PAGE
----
TCE is slick! Though he was fired from food and pharmaceutical uses in the 70s, he managed to keep the role of his life since the 20s as a degreaser of metal parts.  TCE has enjoyed a love affair with the aerospace and military industries that has made him one their worst pollutants. He gets rocket engines and military equipment squeaky clean and in doing so he contaminates the soil, evaporates to the air and spills over into the water of surrounding communities, poisoning drinking water and helping to create hazardous Superfund sites. He is a generous lover, impacting military bases in dozens of states.

Don’t be fooled by his wimpy appearance, he is a serious actor. In small doses TCE can impair immune system function, damage liver and kidney, impairs fetal development and causes dizziness, lung irritation, headaches and poor coordination. In larger amounts it may cause impaired heart function, unconsciousness and death. Half a million workers are routinely exposed to TCE as he continues his romance with the rocket.


TCE was banned in the food and pharmaceutical industries in much of the world since the 1970s. He has been used to remove carbonization from rocket engines after firing, resulting in massive TCE contamination at military and aerospace sites. A true legacy indeed!

Until 1964, up to 800,000 gallons of TCE seeped into the ground and groundwater of the Santa Susana Field Laboratory, the headwaters of the Los Angeles River. The current groundwater remediation system, disabled by lab owner Boeing, would take 80,000 years to clean up the TCE alone if it were even turned on. Boeing says TCE-laced water should be left alone as no one will ever drink it.

TCE contamination has impacted many military bases including Camp Pendleton and Edwards Air Force Base. The TCE contamination of groundwater and resultant health impacts at Camp Lejeune were featured in the acclaimed 2011 documentary Semper Fi: Always Faithful. TCE is also an ingredient in many types of pepper spray, sometimes up to 98% by weight.


In September 2011, the EPA’s final risk assessment found that TCE causes kidney and liver cancer, lymphoma and other health problems. This lays the groundwork to reevaluate the federal drinking-water standard for the contaminant.


Like any master of his craft, TCE can play many roles! Drinking small amounts of TCE for long periods may cause impaired immune system function, liver and kidney damage and impair fetal development in pregnant women. Larger drinking doses may cause liver damage, nausea, impaired heart function, unconsciousness or death. Breathing small amounts may cause dizziness, lung irritation, headaches, difficulty concentrating and poor coordination. Inhaling large amounts of TCE may cause unconsciousness, impaired heart function and death.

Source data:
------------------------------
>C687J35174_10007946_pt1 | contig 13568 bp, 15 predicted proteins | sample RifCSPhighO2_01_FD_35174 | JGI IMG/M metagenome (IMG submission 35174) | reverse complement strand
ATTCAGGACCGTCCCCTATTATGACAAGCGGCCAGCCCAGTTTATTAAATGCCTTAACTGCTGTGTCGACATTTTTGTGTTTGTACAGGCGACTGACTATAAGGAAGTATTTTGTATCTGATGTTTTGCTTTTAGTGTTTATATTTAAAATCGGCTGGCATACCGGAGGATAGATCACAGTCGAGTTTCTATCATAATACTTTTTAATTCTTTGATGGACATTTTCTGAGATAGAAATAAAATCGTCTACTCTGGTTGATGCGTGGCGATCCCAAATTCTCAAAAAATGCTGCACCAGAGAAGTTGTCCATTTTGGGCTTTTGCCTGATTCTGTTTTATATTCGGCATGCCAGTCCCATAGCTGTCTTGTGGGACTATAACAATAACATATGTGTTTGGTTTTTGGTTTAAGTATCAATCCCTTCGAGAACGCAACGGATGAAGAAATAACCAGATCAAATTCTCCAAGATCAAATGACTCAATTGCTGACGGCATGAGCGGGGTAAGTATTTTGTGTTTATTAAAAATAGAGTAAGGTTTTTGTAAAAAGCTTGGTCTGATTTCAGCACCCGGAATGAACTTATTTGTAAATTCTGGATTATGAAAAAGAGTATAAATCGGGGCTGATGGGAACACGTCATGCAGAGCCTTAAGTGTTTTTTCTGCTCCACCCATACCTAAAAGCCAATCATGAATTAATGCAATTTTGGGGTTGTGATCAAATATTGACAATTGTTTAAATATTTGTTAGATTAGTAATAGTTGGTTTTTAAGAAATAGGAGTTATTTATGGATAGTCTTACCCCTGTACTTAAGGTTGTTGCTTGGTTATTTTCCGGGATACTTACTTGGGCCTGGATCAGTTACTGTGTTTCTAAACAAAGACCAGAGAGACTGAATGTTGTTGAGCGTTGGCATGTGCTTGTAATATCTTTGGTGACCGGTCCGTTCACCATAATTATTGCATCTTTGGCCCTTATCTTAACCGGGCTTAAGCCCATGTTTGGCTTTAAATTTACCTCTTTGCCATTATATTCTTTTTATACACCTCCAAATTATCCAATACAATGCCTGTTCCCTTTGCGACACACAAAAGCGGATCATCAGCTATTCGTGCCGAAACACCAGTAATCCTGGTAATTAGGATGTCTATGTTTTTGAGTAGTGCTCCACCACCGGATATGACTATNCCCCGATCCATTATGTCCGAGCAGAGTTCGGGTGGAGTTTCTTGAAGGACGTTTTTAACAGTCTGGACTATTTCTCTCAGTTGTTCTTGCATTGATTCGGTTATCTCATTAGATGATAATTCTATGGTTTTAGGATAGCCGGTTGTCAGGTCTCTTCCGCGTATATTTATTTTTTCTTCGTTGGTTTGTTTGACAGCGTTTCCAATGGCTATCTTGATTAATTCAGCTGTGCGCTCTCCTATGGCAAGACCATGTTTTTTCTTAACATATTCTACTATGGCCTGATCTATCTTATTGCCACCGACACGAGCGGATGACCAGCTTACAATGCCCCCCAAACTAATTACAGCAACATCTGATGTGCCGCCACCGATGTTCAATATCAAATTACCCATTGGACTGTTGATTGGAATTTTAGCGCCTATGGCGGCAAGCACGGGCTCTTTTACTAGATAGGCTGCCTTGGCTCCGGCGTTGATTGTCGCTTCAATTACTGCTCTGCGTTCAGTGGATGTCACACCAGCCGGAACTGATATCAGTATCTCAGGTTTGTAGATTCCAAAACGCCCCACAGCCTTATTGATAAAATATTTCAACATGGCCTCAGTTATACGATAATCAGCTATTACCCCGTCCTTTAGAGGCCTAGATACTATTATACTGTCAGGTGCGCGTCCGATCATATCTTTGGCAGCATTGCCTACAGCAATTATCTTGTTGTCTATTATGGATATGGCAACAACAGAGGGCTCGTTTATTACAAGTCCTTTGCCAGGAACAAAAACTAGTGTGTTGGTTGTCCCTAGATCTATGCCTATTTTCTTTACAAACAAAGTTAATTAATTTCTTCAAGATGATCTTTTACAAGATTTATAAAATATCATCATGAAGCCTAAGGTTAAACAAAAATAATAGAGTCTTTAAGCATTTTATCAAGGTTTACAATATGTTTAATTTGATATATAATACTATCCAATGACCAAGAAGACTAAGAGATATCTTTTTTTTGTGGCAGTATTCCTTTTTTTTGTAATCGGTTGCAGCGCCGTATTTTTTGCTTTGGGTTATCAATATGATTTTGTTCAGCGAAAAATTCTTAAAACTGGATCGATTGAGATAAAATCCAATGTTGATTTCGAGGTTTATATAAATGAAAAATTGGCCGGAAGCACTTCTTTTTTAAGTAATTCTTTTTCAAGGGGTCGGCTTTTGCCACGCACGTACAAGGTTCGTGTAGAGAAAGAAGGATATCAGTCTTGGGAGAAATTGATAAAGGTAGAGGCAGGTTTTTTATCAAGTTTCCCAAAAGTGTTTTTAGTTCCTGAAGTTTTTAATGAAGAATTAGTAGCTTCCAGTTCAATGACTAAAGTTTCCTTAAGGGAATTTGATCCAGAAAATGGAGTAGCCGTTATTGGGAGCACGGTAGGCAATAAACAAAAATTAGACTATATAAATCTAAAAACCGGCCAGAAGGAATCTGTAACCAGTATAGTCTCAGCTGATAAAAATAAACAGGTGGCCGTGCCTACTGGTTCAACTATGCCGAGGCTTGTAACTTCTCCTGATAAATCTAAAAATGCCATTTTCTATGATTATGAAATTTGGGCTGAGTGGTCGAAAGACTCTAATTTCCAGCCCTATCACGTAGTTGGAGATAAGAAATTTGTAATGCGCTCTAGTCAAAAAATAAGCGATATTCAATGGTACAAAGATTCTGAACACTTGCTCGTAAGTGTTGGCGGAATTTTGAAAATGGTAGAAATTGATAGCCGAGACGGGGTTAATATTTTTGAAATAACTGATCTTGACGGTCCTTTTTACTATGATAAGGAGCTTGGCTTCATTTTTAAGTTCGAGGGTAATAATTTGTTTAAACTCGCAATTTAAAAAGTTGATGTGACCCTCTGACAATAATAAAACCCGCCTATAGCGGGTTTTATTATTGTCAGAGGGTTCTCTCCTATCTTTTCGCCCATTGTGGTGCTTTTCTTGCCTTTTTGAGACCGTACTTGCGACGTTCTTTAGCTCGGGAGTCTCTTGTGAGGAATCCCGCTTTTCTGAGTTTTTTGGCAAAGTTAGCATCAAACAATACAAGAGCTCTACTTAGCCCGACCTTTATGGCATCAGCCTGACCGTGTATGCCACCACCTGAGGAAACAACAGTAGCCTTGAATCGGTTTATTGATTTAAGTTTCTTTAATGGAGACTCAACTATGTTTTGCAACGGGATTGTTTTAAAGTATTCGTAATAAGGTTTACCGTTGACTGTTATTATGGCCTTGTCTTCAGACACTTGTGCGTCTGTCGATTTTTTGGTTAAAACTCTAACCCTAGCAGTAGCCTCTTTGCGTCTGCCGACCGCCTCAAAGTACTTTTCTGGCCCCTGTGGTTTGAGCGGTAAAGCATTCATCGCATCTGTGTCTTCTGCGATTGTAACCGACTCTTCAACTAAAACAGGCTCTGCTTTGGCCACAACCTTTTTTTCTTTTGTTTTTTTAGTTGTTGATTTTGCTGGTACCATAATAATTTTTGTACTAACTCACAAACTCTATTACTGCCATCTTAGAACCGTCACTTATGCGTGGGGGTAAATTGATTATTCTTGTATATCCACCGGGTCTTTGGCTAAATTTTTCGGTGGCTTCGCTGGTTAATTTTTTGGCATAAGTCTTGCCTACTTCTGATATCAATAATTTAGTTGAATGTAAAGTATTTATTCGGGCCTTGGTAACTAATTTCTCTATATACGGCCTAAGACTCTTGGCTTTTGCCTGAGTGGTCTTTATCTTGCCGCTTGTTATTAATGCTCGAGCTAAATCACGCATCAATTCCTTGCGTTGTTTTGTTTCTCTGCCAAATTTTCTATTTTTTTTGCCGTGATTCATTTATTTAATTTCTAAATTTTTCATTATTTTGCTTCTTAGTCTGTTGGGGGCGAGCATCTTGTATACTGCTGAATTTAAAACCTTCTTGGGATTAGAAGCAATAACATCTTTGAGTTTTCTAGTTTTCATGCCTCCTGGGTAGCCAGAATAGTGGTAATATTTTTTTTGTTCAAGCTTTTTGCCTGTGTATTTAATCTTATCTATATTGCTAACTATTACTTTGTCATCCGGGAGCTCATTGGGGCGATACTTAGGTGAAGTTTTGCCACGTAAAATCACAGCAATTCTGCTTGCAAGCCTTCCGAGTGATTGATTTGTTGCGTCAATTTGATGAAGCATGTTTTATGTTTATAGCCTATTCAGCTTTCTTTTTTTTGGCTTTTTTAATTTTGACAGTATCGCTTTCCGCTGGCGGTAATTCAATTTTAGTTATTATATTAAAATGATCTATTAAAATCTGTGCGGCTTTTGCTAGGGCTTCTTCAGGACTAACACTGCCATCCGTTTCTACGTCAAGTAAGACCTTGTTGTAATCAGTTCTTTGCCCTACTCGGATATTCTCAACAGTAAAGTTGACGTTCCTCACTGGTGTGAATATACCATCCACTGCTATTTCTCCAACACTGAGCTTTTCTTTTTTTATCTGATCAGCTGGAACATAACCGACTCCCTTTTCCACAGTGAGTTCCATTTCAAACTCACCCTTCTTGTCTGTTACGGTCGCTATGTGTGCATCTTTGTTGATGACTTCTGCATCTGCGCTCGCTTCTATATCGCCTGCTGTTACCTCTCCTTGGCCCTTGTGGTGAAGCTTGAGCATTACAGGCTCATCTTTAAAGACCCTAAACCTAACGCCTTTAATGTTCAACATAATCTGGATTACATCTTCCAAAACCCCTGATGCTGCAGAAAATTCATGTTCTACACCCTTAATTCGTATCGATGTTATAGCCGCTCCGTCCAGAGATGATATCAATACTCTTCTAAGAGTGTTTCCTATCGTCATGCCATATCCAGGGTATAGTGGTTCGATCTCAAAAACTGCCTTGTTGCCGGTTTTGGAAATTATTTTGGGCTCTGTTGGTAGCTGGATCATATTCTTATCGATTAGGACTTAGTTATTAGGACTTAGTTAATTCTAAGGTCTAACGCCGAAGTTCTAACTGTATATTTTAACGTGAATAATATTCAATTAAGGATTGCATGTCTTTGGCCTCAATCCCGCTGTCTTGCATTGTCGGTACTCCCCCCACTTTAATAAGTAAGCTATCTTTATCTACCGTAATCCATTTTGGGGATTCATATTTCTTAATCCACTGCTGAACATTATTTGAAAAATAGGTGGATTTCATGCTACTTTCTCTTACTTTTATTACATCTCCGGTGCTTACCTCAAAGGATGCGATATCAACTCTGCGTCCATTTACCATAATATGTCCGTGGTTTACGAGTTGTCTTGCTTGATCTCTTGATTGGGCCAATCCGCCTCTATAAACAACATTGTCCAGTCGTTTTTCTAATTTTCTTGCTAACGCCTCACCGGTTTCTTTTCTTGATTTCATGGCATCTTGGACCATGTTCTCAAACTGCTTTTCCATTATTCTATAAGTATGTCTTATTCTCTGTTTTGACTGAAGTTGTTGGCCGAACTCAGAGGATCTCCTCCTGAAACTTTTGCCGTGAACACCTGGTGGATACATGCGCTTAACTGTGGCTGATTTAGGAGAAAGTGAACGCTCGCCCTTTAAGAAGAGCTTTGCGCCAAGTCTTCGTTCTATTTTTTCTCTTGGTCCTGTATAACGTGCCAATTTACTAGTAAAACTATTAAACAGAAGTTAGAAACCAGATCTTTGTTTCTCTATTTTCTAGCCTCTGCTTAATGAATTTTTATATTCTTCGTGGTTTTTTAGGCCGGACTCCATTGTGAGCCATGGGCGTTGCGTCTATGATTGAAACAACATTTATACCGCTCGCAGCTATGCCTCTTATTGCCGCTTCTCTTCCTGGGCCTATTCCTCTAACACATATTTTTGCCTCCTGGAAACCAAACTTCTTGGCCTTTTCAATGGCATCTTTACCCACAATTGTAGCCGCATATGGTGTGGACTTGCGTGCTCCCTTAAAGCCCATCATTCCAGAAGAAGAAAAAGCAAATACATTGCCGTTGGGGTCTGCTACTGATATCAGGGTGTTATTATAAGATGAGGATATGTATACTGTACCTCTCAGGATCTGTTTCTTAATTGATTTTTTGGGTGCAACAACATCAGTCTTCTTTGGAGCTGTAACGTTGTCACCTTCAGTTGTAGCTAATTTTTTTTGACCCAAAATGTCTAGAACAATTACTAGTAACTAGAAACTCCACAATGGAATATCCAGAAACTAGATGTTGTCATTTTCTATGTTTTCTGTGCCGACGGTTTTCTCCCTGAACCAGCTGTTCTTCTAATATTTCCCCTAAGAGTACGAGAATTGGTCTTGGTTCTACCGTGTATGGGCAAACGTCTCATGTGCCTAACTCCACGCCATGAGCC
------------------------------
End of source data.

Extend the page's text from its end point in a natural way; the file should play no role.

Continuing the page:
TCE is designated as a Hazardous Air Pollutant, is a common groundwater contaminant, and has been found at more than 1,500 hazardous waste sites. TCE enters the atmosphere from vapor degreasing operations or volatilization from contaminated soils, surface waters via direct discharges, and groundwater through leaching from disposal operations and hazardous waste sites. In addition, TCE can be released to indoor air from the use of TCE-containing consumer products, volatilization from water supplies, and vapor intrusion through walls and floors from contaminated soil and groundwater.


This creepy chemical can also get into the air or water in many ways, for example, at waste treatment facilities; by evaporation from paints, glues, and other products; or by release from factories where it is made. Humans exposed by breathing the air around factories that use the chemical. People living near hazardous waste sites may be exposed to it in the air or in their drinking water, or in the water used for bathing or cooking.

TCE exposure is associated with several adverse health effects, including neurotoxicity, immunotoxicity, developmental toxicity, liver toxicity, kidney toxicity, endocrine effects, and several forms of cancer. Under EPA’s proposed cancer guidelines, TCE can be characterized as highly likely to produce cancer in humans.